The monthly downtrend for existing home sales ended in February. However, the year-over-year declines continued in May for the 15th straight month. March and April sales data cast doubt on the case for a bottoming in sales, but May’s rebound from April gives more hope to the bottoming thesis.
The seasonally adjusted annualized sales in May of 5.34M were up 2.5% month-over-month from the upwardly revised 5.21M in sales for April. Year-over-year sales decreased 1.1%. Recall that in January, existing home sales were at their lowest level since November, 2015.
(As of the March, 2018 data, the NAR further reduced historical data to just 13 months. For historical data from 1999 to 2014, click here. For historical data from 2014 to 2018, click here) Source for chart: National Association of Realtors, Existing Home Sales© [EXHOSLUSM495S], retrieved from FRED, Federal Reserve Bank of St. Louis, June 22, 2019.
The National Association of Realtors (NAR) celebrated May sales as delivering the numbers it “expected.” Ironically, the now regular plea to home builders for more new inventory fell on closed ears as starts dropped sharply in May. In contrast, the inventory of existing homes has increased 10 months in a row with median prices ascending anyway.
Absolute inventory levels increased from 1.87M a year prior to 1.92M in May. Based on months of supply, inventory changes all pointed ever so slightly higher: “Unsold inventory is at a 4.3-month supply at the current sales pace, up from both the 4.2 month supply in April and from 4.2 months in May 2018.” Recall from the March Housing Market Review that the inventory situation is very different based on price ranges. In March, the most expensive homes, $1M and up, had 10 months of supply while homes in the two lowest tiers only had 3 to 4 months of supply. The NAR did not provide this breakdown for April or May. The (relative) scramble for lower-priced homes is another negative sign for the housing market.
While the median price of an existing home stayed effectively flat month-over-month in January, prices continued their year-over-year ascent in February with a 3.6% year-over-year increase. In March, price growth crept upward to a year-over-year gain of 3.8%, which included the largest nominal increase for a March in history. May delivered the 87th straight annual increase: 4.8%. Again, the evidence does not support the NAR’s on-going claims that rising inventories help affordability. For May, the NAR insisted that robust demand outpaced inventory: “Solid demand along with inadequate inventory of affordable homes have pushed the median home price to a new record high.”
March’s 33% share of first-time buyers was a notable jump over the 30% the year prior. The share dropped to 32% for April and stayed at 32% for May which was up 1% point from a year ago. The average share for first-time homebuyers for 2016 was 35%. The NAR’s 2017 Profile of Home Buyers and Sellers reported an average of 34% for 2017 and 33% for 2018.
Investors purchased 13% of homes in May, down significantly from April’s 16% and down from the 14% the year prior. I am surprised by these declines given tumbling interest rates make it a lot easier for speculators and investors to clamor for homes. Investor sales averaged a share of 15% in 2017 and 14% in 2016. I am still awaiting the average for 2018.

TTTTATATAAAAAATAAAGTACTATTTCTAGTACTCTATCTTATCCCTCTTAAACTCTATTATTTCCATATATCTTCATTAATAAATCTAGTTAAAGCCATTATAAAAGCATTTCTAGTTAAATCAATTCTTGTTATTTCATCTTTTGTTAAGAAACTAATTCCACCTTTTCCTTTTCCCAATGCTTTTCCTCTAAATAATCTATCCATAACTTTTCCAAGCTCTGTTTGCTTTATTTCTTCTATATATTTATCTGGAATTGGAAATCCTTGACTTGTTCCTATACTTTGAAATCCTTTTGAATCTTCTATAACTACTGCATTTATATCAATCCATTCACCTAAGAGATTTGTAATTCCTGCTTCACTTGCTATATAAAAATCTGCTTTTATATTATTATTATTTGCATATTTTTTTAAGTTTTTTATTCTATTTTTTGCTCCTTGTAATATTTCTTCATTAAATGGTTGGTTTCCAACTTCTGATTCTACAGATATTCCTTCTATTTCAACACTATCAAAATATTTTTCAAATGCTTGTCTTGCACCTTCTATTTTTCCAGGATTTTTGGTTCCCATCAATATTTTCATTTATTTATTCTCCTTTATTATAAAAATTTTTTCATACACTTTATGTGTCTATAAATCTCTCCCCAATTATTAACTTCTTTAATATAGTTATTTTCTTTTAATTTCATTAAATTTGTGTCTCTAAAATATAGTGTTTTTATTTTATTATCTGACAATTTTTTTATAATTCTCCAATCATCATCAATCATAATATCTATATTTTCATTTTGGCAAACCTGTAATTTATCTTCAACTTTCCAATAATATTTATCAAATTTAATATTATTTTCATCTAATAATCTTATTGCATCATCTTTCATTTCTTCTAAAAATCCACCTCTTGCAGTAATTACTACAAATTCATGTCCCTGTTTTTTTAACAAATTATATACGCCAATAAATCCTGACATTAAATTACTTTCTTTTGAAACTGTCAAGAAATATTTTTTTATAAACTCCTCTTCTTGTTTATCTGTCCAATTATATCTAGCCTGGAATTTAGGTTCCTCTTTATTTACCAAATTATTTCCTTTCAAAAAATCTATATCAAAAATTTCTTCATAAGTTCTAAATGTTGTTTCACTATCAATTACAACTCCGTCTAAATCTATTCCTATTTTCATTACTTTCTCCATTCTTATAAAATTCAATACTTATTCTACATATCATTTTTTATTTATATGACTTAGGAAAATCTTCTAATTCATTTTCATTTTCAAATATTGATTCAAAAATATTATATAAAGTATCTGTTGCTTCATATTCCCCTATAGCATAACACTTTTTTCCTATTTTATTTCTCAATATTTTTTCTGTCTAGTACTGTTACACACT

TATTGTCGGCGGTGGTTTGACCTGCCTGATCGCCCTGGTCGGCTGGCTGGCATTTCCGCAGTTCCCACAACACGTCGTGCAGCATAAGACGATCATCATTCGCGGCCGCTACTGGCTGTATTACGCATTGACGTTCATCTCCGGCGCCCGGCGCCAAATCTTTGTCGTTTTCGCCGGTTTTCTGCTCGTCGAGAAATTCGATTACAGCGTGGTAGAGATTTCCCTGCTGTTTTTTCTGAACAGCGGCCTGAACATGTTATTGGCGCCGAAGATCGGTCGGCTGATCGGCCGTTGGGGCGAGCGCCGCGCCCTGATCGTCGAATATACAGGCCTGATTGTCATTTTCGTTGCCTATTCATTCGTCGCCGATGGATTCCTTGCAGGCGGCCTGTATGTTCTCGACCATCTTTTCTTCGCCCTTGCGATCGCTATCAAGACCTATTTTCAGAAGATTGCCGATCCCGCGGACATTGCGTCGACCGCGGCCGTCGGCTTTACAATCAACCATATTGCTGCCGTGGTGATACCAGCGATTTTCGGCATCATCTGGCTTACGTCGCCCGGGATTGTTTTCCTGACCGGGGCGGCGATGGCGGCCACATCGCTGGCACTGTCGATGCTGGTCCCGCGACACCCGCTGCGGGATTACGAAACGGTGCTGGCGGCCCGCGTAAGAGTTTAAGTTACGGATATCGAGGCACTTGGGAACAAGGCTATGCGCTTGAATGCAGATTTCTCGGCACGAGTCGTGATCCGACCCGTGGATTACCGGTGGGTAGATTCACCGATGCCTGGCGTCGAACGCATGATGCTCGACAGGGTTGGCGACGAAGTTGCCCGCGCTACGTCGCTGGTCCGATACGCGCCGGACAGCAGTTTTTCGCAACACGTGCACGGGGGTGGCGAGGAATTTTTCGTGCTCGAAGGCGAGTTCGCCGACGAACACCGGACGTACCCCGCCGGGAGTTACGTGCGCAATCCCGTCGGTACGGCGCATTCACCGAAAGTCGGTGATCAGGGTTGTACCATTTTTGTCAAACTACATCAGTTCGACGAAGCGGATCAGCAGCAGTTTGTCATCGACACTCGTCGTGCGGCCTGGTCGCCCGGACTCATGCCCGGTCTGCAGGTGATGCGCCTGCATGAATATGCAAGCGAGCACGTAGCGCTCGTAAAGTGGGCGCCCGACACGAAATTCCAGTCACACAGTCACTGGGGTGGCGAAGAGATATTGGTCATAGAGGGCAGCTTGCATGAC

February just barely ended a 4-month streak of annual sales declines across all four regions. The broad-based declines resumed in March and continued in April. In May, only the South managed a year-over-year increase, another confirmation of the underlying weakness in existing home sales. The West suffered its eleventh consecutive month with a year-over-year decline. Here are the regional changes: Northeast 0.0%, Midwest -3.9%, South 1.3%, West -3.4%.
As usual, regional sale fluctuations had little to no relationship to the on-going year-over-year price run-ups: Northeast 6.6%, Midwest 5.6%, South 3.6%, West 4.1%.
Single-family sales increased 2.6% from April and decreased on a yearly basis by 0.8%. The median price of $280,200 was up a robust 4.6% year-over-year.
California Existing Home Sales – May, 2019
According to the California Association of Realtors (CAR), sales of existing homes in California hit a 10-year low in January. February’s month-over-month comeback of an 11.8% gain was enough to print a 6-month high and the biggest monthly gain since January, 2011. May sales increased from April by 2.6%, but it was a slight 0.6% year-over-year drop.
February’s median price was the lowest in 12 months. April’s median price jumped 6.5% from March. May’s median price continued the rebound with a 1.4% gain from April. At $611,190, the median price of an existing Californian home increased 1.7% year-over-year. CAR welcomed price softness in March, lamented the high prices in April, and kept up assurances in the face of May’s new record high median price: “While lower interest rates have spurred buyer demand in recent months, they also have played a role in ongoing price hikes…Buyers could offer higher prices without hurting their bottom lines and maintain the same level of affordability, as rates remain on a downward trend. With mortgage rates expected to stay low in the upcoming months, home prices may inch up further for another month or two before cooling off.”
The CAR recognized the affordability conundrum where lower rates may make homes more affordable in the very short-term but the increase buying power in inventory constrained markets facilitates an equilibrium of higher prices. The Federal Reserve lowers rates to help push asset prices higher after all.